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September 29, 2023 - 5 min read

Introduction to Data Science in Finance

Information is power. That’s an aphorism usually attributed to 16th century philosopher and politician Sir Francis Bacon, and it is the root of a wide variety of strategies we follow in life and in business to this day.

Data science is the collection and analysis of information and it is used in finance to make more rigorous strategic decisions. There is more information about buyer behaviour than ever in the tech age, relating not only to who purchases what but also to browsing patterns, time spent comparing different items, feedback and discussions on social media and plenty more.

The business that makes the best use of all this information places itself at an advantage against the competition. But it also makes better decisions, directing investment dollars into the most profitable strategies and ultimately having the optimum effect on the bottom line. As such, the importance of data science in the financial sector cannot be over stated.

Data science is a discipline in itself, and a financial data scientist applies specific data science techniques to relevant data relating to customers and finance. This data can come from a wide array of sources including internal analytics tools, retail and investment banks, public domain financial tools, hedge funds and other sources. As well as gathering the data, financial data scientists build the necessary statistical analysis processes, models and techniques that will allow them to understand what the data is telling them, draw insights and make informed recommendations for short, medium, and long term strategy.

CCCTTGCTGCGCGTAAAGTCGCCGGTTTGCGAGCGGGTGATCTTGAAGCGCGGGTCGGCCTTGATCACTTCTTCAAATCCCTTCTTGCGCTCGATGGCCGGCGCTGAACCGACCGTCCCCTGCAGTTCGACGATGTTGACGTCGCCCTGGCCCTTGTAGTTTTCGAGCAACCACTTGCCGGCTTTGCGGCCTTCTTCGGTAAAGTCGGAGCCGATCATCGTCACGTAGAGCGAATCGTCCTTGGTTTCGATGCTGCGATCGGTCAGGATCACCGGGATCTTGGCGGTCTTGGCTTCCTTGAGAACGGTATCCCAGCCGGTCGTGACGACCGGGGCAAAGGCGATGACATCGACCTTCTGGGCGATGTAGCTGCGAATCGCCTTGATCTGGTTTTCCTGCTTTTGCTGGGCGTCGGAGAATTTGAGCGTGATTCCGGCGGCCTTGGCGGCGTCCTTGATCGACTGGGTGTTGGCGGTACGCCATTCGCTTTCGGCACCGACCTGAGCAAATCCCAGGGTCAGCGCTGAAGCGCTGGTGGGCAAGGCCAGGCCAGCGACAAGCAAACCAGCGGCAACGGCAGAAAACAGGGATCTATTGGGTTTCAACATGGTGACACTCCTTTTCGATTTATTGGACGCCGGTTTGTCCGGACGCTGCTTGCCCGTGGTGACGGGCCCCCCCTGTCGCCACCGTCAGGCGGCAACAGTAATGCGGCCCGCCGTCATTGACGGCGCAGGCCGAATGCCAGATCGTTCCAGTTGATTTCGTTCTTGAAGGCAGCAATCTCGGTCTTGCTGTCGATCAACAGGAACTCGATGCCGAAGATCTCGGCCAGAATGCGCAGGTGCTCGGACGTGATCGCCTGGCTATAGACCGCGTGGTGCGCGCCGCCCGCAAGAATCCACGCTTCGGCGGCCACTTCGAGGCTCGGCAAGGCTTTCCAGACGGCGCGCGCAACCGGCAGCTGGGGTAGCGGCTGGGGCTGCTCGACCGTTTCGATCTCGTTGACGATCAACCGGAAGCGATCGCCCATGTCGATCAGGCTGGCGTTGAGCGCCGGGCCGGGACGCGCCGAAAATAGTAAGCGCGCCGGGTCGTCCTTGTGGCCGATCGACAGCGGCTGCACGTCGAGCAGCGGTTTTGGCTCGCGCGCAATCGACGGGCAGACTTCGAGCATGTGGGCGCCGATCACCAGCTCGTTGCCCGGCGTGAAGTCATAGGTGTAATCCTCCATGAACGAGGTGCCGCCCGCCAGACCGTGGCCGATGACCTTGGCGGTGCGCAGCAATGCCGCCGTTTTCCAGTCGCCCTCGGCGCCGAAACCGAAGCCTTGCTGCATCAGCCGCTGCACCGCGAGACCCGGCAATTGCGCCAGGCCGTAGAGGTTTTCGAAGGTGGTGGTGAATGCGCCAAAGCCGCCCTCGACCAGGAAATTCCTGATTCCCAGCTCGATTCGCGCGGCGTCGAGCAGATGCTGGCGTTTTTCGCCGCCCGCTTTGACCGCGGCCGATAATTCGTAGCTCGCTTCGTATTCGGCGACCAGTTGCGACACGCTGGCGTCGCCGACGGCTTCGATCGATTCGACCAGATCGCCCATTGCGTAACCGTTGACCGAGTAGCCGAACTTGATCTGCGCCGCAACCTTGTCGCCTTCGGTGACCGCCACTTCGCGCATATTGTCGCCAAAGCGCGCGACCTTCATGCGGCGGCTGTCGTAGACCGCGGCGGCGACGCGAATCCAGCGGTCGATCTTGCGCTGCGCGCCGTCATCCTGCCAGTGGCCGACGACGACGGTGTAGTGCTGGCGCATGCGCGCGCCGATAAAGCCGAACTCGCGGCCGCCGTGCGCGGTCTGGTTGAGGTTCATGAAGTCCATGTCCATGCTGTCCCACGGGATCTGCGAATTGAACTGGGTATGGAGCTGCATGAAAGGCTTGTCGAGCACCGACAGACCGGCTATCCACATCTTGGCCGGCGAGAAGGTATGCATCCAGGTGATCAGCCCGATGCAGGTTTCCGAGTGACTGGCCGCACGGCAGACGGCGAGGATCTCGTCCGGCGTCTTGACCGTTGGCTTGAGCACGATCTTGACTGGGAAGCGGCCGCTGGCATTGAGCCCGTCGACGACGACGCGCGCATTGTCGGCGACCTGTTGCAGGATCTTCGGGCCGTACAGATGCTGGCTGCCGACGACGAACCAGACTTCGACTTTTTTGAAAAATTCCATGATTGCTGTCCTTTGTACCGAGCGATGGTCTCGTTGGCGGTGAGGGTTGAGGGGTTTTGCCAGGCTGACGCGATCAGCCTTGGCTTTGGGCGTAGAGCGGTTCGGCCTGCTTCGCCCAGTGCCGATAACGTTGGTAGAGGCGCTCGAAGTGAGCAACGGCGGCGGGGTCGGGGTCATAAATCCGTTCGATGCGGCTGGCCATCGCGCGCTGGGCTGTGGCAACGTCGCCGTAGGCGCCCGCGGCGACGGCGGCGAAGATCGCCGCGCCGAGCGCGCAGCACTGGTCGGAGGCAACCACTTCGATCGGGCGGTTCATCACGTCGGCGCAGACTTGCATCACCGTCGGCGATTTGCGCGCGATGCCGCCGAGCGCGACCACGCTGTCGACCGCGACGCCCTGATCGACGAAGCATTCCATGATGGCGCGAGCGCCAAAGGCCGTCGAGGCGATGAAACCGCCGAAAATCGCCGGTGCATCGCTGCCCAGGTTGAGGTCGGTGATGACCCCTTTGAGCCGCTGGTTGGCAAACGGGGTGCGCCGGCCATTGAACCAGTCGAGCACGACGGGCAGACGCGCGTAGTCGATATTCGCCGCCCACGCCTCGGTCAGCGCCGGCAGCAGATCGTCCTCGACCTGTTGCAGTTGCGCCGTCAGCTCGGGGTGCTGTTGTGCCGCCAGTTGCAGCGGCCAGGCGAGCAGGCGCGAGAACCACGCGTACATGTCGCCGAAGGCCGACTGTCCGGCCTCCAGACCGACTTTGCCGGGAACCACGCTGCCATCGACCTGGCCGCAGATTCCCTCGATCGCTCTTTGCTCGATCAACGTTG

Stages of data science

Like any scientific procedure, there are different steps in the data science. They can be summarized as follows: 

  1. Data Collection and Aggregation - data can come from diverse sources, ranging from purely financial numbers, such as sales figures, to word data such as customer reviews. So first it needs to be gathered and separated into what we can picture as separate piles.
  2. Data Cleaning and Preprocessing - the piles of data then need to be prepared for analysis. This might involve a variety of processes, such as putting all the data into a particular format or feeding it into a database so that it can then be meaningfully analyzed.
  3. Data Analysis and Exploration - this is when the analyst starts to really get to work on the data, examining what is there and seeing what immediate conclusions can be drawn, for example an increase or decrease in sales for a particular item.